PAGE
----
Originally Posted by Bill Fitzmaurice View Post
Where high frequency drivers are concerned it's a different scenario. To understand why put the scope away and instead look at an RTA of a normal broadband signal, which will closely resemble pink noise. Power density goes down as frequency goes up. That's why a 10w tweeter crossed over at 5kHz is in no danger as part of a 100w speaker system, as it should never see more than 5w. A heavily clipped signal will resemble white noise, where power density is a constant with frequency. In that scenario the 10w tweeter is at risk, as the content above 5kHz is no longer 5w or less. Worst case it could see 100w, but even well below worst case THD it could see 20w or more, spelling the end of the tweeter, from over-powering.
High frequency drivers are irrelevant to the subject of this thread.
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post #14 of 58 Old 08-03-2017, 07:53 AM
 
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High frequency drivers are irrelevant to the subject of this thread.
High frequency drivers are the primary reason why the subject of this thread exists. The myth of under-powering can likely be traced to this document:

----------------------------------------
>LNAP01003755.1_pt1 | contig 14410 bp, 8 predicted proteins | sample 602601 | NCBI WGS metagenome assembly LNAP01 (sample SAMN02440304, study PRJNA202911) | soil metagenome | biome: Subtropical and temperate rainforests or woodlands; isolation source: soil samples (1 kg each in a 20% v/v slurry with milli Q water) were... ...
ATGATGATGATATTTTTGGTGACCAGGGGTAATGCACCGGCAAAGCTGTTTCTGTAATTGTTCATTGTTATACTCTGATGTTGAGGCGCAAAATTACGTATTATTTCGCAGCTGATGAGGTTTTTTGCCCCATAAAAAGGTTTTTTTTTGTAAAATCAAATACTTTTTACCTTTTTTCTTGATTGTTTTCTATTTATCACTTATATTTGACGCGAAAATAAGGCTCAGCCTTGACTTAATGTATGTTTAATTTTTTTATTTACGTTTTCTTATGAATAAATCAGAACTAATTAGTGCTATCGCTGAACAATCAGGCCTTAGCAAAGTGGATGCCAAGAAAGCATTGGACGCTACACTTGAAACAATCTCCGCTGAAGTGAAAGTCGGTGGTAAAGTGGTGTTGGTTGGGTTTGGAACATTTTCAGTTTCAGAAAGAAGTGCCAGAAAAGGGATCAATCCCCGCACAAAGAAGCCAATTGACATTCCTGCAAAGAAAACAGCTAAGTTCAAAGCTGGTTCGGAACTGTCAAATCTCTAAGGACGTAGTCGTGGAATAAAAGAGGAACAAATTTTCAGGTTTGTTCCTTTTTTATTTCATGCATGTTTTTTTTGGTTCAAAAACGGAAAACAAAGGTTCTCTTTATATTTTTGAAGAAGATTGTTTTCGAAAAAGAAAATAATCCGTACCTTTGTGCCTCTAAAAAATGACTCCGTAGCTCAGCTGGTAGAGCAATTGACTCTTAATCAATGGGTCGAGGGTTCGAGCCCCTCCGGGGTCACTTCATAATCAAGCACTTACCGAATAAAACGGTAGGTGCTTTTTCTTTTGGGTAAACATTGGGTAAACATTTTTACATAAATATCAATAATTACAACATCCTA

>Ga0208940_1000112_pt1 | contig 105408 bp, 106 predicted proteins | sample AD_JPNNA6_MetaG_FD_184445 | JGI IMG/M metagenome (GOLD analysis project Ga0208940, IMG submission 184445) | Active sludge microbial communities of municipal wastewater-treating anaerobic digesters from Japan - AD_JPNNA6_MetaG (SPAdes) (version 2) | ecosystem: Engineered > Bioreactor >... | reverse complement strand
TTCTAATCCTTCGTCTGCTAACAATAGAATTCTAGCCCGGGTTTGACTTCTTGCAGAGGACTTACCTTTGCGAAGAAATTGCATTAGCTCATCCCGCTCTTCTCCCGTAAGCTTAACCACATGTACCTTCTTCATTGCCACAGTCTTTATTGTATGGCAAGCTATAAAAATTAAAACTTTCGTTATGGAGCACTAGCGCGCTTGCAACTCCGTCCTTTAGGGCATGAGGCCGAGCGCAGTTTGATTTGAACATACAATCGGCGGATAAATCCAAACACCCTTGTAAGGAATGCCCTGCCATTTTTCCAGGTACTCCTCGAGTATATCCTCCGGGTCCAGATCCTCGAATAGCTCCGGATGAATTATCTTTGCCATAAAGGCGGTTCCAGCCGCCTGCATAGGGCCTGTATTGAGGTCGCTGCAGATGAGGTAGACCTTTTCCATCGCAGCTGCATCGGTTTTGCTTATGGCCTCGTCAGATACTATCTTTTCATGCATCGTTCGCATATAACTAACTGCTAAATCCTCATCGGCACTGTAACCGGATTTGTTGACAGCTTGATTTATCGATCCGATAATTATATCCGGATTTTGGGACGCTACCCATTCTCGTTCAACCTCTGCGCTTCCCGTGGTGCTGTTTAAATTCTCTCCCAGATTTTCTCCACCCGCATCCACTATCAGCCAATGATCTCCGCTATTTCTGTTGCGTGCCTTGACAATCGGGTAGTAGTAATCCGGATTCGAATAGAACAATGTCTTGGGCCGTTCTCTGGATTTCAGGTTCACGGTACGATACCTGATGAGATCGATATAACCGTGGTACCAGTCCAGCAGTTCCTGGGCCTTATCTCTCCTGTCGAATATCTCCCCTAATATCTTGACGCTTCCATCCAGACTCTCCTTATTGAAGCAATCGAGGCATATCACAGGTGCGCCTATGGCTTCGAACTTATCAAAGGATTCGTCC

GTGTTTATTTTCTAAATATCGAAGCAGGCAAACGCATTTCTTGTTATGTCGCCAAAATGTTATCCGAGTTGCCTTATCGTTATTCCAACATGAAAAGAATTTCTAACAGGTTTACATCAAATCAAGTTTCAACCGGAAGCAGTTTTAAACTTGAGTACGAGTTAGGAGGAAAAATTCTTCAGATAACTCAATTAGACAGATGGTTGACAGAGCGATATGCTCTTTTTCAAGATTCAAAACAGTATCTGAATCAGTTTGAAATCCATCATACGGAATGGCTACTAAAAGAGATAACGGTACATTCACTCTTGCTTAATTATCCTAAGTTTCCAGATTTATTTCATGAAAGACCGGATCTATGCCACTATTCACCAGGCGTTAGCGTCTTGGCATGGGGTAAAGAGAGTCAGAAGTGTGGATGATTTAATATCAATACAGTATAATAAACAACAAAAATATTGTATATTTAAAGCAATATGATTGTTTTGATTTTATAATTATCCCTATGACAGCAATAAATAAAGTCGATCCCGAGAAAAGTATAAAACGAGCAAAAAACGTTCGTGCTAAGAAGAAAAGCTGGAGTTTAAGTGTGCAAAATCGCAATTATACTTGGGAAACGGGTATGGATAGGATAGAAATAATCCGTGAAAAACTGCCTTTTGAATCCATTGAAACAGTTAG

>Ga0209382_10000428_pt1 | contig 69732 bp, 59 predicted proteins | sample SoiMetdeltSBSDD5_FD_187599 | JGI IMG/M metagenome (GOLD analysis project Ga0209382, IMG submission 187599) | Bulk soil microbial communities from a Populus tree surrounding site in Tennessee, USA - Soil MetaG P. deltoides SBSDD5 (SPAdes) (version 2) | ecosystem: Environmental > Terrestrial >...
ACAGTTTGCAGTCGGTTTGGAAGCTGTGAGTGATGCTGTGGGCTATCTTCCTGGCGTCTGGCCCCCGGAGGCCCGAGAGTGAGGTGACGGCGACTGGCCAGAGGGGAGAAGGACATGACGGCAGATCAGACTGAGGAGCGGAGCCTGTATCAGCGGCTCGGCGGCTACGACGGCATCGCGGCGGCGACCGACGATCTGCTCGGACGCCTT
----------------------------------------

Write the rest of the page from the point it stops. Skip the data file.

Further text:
http://www.jblpro.com/pub/technote/lowpower.pdf

It specifically addressed the issues of clipping with respect to high frequency components of loudspeaker systems. I doubt if it took more than three re-tellings of the tale before the actual fact that 'The additional power generated by overdriving the amplifier is rich in harmonics (distortion). These harmonics can be particularly dangerous to high frequency drivers' morphed into the fantasy that 'under-powering/clipping kills speakers'.
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post #15 of 58 Old 08-03-2017, 10:43 AM - Thread Starter
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After being on here every day for almost a year and reading a few hours each day.......I 100% trust what Bill is saying....thanks.



I also understand wanting him to explain as some of this stuff takes a while to grasp.


One thing I know to be true, is at almost 50 years old I have come to understand most of what people accept as general understanding, whatever the subject, is based in rumor,hearsay and sprinkled with a few facts......